What do a copywriter, prize-winning chef, and an artist all have in common? The secret to effective web copy lies in the answer to that question – careful planning. Like a cake that hasn’t been decorated or an unfinished painting, an unfinished website lacks that wow factor that makes it stand out.
Secret #1 Remember Your Audience
It bears repeating over and over, the secret to writing web copy is to write with your audience in view. What do they want to walk away with? Google, Bing, or Yahoo will bring them to your website, but it’s your web copy that will keep them there. So we must ask ourselves if we are writing with our audience in view; writing what it is that they want.
Secret #2 Avoid Lengthy Paragraphs
Use your headings if you want to keep your reader’s attention. A whole page of words with lengthy paragraphs will only bore many of your website visitors. Break up the blocks of text with headlines. Besides, it gives them a chance to scan your web page, which they will do anyway.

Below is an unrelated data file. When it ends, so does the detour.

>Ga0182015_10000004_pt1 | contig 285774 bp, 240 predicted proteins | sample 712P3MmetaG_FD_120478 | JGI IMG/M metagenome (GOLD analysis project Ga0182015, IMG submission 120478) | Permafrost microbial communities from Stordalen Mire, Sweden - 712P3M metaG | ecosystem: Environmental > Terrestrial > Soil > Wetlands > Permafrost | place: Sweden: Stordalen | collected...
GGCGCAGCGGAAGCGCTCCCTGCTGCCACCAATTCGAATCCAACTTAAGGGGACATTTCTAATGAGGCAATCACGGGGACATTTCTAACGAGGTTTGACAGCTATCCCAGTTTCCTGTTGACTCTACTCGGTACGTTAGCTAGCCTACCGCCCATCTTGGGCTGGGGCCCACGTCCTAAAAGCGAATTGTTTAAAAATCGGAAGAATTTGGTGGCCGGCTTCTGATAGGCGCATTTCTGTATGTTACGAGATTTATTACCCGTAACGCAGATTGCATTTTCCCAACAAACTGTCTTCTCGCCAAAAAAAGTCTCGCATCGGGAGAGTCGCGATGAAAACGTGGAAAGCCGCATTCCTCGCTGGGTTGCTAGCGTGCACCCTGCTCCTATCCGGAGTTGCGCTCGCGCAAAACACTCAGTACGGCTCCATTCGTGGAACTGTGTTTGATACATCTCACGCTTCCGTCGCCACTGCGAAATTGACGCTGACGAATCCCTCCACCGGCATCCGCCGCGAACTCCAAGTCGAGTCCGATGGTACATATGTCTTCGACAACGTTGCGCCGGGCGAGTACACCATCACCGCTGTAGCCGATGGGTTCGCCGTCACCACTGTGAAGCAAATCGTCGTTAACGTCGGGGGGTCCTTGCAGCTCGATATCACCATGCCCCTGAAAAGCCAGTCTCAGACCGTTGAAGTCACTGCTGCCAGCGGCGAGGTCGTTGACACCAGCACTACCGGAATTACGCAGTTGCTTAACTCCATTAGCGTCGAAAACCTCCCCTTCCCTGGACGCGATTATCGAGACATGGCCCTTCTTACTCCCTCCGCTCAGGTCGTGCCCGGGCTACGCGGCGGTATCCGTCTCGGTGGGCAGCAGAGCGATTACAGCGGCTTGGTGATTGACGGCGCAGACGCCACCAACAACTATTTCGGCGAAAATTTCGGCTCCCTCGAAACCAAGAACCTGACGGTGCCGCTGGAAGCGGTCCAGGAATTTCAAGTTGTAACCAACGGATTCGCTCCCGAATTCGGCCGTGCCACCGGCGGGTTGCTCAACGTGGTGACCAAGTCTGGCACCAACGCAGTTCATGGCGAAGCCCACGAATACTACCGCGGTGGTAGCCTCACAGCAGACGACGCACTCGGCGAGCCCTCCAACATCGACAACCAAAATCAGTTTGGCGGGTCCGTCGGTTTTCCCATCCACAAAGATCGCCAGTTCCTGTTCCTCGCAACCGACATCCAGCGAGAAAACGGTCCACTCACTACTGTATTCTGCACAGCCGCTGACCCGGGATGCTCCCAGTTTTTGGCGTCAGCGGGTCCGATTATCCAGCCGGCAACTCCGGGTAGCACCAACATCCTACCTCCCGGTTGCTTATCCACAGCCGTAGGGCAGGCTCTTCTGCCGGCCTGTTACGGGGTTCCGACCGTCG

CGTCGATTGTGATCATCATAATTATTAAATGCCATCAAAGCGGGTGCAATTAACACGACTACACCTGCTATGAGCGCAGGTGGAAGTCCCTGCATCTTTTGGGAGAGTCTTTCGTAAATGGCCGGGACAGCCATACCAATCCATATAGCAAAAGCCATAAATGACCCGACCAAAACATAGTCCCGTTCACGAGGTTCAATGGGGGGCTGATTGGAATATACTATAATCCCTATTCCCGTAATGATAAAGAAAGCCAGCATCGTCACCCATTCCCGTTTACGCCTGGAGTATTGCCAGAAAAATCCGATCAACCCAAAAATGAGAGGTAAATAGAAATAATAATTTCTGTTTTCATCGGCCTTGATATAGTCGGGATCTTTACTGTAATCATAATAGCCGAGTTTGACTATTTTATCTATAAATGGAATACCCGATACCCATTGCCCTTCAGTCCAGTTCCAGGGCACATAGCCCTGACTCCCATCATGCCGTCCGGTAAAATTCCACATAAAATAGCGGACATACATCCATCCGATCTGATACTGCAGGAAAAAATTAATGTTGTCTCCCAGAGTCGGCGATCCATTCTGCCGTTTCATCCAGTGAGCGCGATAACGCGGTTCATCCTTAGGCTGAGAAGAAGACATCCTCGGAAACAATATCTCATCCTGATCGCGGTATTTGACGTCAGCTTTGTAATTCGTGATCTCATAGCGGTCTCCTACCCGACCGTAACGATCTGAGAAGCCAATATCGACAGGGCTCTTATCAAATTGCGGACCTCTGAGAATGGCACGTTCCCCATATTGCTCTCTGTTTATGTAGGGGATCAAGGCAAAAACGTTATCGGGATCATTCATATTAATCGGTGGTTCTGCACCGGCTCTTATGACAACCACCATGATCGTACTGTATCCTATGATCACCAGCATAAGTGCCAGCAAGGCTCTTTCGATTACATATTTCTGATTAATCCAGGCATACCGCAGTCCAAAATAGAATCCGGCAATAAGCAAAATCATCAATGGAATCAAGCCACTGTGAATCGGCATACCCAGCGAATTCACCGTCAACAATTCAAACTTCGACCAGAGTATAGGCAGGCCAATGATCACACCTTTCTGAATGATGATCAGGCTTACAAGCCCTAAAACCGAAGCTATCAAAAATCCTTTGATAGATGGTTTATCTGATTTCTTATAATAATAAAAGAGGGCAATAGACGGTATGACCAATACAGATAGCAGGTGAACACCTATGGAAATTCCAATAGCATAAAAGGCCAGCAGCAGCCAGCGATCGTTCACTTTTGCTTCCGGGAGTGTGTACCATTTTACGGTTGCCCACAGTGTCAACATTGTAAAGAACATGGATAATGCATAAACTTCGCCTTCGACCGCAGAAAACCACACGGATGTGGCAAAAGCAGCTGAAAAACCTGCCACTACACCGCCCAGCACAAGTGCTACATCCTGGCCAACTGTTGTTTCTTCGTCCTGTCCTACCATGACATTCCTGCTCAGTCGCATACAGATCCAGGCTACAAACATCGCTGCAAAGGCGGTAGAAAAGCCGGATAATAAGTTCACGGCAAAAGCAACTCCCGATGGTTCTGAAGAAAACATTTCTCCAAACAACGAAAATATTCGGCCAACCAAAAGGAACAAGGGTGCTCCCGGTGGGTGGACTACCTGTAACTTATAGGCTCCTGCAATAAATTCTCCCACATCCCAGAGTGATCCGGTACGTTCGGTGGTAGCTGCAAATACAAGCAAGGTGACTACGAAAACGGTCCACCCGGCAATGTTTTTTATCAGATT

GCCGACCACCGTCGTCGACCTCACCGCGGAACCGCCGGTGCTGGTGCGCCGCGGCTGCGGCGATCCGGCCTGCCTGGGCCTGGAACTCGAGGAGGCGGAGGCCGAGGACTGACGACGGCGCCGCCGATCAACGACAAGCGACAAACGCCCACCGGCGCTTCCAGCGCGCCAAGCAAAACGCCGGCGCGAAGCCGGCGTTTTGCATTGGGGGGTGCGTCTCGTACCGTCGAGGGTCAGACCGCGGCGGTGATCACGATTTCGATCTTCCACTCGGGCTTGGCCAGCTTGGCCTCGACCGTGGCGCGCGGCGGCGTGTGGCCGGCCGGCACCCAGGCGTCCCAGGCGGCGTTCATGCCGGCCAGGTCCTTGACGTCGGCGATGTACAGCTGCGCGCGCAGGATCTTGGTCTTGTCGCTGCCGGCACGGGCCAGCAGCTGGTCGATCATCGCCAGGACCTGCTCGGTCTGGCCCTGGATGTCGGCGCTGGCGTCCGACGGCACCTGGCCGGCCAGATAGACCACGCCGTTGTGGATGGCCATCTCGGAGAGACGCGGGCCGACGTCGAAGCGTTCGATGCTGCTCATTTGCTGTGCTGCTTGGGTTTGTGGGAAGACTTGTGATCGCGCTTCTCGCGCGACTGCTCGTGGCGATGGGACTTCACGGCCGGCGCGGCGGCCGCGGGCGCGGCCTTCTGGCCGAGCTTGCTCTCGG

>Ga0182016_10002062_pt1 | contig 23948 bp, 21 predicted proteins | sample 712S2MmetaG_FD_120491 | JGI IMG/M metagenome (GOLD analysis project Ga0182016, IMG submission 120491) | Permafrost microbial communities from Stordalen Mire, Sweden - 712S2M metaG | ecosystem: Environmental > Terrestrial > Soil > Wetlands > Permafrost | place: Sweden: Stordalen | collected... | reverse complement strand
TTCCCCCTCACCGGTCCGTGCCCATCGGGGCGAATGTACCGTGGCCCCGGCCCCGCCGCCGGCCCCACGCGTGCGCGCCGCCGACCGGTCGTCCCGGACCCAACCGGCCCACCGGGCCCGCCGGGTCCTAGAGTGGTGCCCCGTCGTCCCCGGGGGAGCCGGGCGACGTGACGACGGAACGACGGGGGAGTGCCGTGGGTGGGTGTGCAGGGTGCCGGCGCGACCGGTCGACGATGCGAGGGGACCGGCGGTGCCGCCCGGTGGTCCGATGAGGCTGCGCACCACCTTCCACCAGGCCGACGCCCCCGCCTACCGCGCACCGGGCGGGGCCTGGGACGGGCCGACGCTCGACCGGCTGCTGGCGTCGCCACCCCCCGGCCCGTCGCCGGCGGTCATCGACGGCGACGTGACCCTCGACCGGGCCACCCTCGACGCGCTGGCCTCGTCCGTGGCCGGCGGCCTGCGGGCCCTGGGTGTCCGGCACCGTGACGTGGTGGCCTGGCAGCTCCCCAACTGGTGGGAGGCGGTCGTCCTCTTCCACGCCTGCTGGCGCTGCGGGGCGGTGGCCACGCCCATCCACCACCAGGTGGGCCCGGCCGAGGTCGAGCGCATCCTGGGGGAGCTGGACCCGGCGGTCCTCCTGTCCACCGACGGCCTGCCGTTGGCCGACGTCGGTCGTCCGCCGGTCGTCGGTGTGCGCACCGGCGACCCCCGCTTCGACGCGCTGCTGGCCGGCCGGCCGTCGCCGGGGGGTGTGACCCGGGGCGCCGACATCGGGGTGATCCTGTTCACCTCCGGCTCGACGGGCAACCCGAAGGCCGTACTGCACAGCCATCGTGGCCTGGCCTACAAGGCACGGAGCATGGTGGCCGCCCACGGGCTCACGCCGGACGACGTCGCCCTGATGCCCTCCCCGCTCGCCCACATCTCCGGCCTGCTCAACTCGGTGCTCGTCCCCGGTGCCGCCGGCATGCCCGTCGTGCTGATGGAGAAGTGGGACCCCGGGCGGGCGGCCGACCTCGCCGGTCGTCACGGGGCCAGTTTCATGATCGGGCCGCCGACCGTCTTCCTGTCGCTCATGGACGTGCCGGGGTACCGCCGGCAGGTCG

Secret #3 Resonate With Your Audience
For your content to resonate with the audience, there is no need to wow them with complicated phrases and words that they need to go to Merriam-Webster.com to understand. Likely, they are there to purchase a product or service or to get information, so make it easy on them.
Just a note, there is no need to make it so simple that your quality is questioned either. Keep a good balance.
Secret #4 Avoid Industry Jargon
What’s wrong with this sentence? The secret to a substantial ROI is to partner with a VA. If you’re an investor you might understand that ROI is return on investment. VA can stand for a virtual assistant or the state of Virginia. Therefore, avoiding industry jargon is good web copy practice.
Secret #5 Run-on Sentences
While they may make perfect sense to you as you’re writing them, run-on sentences can frustrate your readers. They shouldn’t have to stop and think, “Let me read that again.”
When writing copy for the web, it’s important to plan, write for your audience, keep your reader’s attention, avoid complicated phrases, and avoid industry jargon and run-on sentences.